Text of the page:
Since 1791, the First Amendment’s text has protected ‘‘the press.’’ Today, the press often is owned by large corporations whose speech rights are protected by the First Amendment as if they were people rather than legally created, artificial entities.
The doctrine of corporate personhood dates back to 1886, when the U.S. Supreme Court held in Santa Clara v. Southern Pacific that the Fourteenth Amendment equal protection clause protects corporations just as it does persons. In 1936, the Court held in Grosjean v. American Press Co. that the corporate press was a ‘‘person’’ within the meaning of the Fourteenth Amendment equal protection and due processes clauses and that the tax at issue in the case ‘‘abridged the freedom of the press.’’ Then, in 1978, the Court ruled in First National Bank of Boston v. Bellotti that corporations possess a First Amendment right of free speech. It wrote that speech about government affairs is ‘‘indispensable to decisionmaking in a democracy, and this is no less true because the speech comes from a corporation rather than an individual.’’ It added that ‘‘[i]n cases where corporate speech has been denied the shelter of the First Amendment, there is no suggestion that the reason was because a corporation rather than an individual or association was involved.’’ Corporate speech in the form of truthful advertising about lawful products/ services receives protection today under the commercial speech doctrine.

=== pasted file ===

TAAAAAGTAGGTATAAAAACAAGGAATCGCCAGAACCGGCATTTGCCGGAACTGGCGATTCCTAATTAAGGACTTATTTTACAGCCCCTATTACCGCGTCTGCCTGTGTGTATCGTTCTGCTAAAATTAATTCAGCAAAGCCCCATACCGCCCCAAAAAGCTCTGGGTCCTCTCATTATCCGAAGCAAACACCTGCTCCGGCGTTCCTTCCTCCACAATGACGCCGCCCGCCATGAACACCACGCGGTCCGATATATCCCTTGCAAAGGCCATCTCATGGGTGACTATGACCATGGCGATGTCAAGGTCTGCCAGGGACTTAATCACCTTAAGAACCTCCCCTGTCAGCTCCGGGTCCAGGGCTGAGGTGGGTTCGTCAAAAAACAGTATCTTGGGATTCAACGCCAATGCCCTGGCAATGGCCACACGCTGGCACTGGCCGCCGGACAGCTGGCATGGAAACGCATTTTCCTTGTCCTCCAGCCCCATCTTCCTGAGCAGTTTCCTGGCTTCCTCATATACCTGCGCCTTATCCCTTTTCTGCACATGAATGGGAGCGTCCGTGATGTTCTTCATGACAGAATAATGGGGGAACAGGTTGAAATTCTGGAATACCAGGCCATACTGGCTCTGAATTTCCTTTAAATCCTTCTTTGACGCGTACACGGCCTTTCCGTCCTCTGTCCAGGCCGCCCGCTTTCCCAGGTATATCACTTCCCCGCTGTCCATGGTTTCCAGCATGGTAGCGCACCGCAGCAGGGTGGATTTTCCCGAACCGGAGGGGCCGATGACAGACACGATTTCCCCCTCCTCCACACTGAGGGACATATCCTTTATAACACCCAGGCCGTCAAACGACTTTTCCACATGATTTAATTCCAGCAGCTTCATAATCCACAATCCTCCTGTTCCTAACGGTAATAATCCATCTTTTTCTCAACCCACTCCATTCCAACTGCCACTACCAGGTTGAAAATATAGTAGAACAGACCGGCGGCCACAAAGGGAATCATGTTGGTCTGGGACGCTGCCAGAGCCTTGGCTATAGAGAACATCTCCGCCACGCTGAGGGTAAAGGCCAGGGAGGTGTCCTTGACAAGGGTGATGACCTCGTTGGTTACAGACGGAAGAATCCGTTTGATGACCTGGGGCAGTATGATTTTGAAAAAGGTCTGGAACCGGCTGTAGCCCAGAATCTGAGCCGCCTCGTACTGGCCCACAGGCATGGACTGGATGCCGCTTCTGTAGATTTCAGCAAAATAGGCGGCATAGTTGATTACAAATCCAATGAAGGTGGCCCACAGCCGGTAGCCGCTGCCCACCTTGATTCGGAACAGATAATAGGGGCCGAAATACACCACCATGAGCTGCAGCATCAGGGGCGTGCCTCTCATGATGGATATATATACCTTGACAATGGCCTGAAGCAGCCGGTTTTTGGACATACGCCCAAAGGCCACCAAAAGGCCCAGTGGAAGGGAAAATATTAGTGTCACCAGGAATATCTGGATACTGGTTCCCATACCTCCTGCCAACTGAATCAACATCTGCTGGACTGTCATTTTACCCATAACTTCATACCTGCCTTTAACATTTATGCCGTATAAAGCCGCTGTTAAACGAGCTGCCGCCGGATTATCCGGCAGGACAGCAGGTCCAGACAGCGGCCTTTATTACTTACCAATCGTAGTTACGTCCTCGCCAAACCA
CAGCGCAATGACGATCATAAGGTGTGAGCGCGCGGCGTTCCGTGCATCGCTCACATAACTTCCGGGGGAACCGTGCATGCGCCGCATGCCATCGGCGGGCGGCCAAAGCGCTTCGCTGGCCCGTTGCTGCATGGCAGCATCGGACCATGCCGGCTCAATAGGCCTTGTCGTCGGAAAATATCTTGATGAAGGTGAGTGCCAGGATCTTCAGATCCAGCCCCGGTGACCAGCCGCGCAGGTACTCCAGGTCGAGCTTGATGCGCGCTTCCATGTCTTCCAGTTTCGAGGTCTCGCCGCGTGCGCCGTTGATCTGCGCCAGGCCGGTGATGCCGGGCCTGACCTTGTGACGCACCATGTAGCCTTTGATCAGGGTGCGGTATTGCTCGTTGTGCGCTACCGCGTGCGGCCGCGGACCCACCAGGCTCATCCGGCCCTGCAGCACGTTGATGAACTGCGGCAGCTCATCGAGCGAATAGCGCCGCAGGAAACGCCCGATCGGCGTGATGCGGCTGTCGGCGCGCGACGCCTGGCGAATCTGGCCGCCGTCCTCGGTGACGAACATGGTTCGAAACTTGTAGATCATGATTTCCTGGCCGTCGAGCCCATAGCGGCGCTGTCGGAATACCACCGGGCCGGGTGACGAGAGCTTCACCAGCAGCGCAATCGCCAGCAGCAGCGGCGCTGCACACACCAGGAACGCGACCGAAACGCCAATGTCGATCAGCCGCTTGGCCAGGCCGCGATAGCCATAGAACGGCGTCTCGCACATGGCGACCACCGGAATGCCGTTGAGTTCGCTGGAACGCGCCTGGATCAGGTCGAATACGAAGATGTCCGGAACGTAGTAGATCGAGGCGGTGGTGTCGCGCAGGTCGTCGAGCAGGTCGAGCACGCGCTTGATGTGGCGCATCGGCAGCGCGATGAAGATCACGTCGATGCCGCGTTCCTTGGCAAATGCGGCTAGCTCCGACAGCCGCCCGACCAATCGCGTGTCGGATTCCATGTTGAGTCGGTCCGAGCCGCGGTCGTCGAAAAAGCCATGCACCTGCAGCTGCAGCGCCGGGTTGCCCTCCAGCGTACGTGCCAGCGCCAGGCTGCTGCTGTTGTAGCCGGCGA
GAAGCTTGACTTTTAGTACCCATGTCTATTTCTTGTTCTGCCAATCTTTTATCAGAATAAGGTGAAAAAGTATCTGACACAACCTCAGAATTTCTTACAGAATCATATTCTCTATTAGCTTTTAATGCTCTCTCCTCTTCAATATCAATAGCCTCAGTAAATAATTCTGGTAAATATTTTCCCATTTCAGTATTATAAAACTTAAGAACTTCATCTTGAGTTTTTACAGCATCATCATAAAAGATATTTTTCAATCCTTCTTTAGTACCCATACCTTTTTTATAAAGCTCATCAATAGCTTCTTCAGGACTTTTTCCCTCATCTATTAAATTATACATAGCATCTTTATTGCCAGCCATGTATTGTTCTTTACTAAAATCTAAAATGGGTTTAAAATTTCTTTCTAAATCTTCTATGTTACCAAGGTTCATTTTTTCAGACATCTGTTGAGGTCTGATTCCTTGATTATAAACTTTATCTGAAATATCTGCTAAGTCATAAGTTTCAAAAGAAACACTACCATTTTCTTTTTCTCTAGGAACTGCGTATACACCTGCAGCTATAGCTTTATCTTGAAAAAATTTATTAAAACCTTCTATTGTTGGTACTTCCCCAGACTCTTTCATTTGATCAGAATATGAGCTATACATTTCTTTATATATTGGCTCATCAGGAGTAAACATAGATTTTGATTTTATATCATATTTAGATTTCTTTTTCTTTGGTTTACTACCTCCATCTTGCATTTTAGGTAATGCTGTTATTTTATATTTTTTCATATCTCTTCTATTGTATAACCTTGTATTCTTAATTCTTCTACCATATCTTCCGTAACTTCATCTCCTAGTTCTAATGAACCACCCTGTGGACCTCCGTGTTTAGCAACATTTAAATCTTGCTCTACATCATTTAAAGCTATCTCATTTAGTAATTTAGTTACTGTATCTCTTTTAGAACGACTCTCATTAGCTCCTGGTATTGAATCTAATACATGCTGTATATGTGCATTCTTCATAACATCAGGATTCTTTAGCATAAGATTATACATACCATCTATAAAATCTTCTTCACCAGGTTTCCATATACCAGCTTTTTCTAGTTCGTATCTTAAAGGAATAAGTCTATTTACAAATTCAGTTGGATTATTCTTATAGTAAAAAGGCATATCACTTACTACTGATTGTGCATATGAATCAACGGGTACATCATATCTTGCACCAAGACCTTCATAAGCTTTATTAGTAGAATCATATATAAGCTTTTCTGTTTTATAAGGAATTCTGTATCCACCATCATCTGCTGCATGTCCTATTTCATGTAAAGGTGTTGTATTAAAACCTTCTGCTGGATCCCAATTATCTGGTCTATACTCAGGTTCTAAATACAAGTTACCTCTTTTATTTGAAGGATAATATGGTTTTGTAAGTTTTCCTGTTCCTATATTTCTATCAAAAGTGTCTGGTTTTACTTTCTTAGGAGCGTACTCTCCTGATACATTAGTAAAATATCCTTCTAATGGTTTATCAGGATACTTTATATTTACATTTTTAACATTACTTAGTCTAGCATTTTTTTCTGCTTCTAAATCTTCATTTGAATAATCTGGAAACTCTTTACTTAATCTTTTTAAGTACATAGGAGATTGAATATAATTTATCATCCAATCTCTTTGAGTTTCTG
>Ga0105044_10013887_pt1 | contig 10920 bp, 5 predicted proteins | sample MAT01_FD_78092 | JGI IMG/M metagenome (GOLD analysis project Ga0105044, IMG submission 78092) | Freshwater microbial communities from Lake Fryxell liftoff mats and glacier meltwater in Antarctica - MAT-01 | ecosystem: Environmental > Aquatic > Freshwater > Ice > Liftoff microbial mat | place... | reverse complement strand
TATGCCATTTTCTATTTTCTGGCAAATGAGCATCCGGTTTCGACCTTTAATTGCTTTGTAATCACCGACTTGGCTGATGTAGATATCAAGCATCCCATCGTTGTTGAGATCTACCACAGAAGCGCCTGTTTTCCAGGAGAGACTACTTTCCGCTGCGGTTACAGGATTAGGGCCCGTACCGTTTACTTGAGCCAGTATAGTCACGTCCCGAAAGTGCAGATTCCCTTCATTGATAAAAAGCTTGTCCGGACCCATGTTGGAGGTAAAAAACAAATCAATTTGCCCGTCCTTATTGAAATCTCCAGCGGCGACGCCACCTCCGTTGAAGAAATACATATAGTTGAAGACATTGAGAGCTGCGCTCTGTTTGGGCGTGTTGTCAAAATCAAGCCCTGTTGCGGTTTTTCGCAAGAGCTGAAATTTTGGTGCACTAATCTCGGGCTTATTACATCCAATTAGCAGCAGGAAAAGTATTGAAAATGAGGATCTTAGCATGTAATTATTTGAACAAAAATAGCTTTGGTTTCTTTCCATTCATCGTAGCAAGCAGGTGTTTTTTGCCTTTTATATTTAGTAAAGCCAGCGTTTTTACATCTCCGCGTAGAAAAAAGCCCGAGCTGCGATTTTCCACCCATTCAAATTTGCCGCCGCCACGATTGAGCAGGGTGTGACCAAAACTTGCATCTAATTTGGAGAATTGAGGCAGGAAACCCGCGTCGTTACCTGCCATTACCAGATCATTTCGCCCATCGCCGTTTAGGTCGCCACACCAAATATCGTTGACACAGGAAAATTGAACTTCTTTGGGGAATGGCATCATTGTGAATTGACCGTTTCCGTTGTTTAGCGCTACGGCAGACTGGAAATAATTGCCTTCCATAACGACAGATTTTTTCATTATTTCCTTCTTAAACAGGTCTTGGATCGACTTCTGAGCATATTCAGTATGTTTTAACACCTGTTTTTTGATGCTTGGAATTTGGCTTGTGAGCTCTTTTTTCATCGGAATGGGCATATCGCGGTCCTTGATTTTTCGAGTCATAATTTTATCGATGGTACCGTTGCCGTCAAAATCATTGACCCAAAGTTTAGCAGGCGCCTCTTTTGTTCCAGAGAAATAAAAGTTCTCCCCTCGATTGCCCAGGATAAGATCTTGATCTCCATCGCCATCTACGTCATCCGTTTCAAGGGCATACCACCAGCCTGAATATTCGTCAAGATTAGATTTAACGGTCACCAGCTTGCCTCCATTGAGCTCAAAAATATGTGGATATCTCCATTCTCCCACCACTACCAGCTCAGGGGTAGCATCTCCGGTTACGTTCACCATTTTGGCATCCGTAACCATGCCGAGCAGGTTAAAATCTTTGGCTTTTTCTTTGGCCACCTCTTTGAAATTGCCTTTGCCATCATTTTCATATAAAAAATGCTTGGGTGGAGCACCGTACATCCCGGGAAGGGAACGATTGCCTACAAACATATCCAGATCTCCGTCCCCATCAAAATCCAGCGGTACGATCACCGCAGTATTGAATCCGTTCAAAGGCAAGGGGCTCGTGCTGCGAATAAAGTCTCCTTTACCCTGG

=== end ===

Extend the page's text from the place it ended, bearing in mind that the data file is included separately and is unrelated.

Corporate speech is now a ‘‘dominant discourse,’’ as Herbert Schiller wrote. Corporations control the marketplace of ideas and, some argue, use the protection of free speech to ward off government attempts to regulate the content they propagate.
References and Further Reading
Cases and Statutes Cited